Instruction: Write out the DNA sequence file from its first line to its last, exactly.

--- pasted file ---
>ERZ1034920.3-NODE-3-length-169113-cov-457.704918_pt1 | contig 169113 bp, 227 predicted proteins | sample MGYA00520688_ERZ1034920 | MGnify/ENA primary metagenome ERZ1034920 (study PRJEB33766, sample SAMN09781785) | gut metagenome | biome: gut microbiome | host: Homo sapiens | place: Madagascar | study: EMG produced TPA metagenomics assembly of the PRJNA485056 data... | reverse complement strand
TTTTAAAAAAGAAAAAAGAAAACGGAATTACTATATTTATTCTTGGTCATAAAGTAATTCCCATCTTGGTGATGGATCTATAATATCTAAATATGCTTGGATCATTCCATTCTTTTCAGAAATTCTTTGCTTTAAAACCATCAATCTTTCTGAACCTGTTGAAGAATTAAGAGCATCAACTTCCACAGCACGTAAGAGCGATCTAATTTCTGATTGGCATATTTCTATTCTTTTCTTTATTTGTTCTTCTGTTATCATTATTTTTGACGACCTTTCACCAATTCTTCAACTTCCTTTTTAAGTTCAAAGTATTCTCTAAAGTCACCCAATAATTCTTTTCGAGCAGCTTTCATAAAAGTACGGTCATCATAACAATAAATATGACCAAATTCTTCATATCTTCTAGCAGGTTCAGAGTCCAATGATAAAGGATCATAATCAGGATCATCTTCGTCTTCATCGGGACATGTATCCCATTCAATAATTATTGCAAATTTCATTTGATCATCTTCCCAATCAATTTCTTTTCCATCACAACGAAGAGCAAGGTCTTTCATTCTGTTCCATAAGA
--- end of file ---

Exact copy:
>ERZ1034920.3-NODE-3-length-169113-cov-457.704918_pt1 | contig 169113 bp, 227 predicted proteins | sample MGYA00520688_ERZ1034920 | MGnify/ENA primary metagenome ERZ1034920 (study PRJEB33766, sample SAMN09781785) | gut metagenome | biome: gut microbiome | host: Homo sapiens | place: Madagascar | study: EMG produced TPA metagenomics assembly of the PRJNA485056 data... | reverse complement strand
TTTTAAAAAAGAAAAAAGAAAACGGAATTACTATATTTATTCTTGGTCATAAAGTAATTCCCATCTTGGTGATGGATCTATAATATCTAAATATGCTTGGATCATTCCATTCTTTTCAGAAATTCTTTGCTTTAAAACCATCAATCTTTCTGAACCTGTTGAAGAATTAAGAGCATCAACTTCCACAGCACGTAAGAGCGATCTAATTTCTGATTGGCATATTTCTATTCTTTTCTTTATTTGTTCTTCTGTTATCATTATTTTTGACGACCTTTCACCAATTCTTCAACTTCCTTTTTAAGTTCAAAGTATTCTCTAAAGTCACCCAATAATTCTTTTCGAGCAGCTTTCATAAAAGTACGGTCATCATAACAATAAATATGACCAAATTCTTCATATCTTCTAGCAGGTTCAGAGTCCAATGATAAAGGATCATAATCAGGATCATCTTCGTCTTCATCGGGACATGTATCCCATTCAATAATTATTGCAAATTTCATTTGATCATCTTCCCAATCAATTTCTTTTCCATCACAACGAAGAGCAAGGTCTTTCATTCTGTTCCATAAGA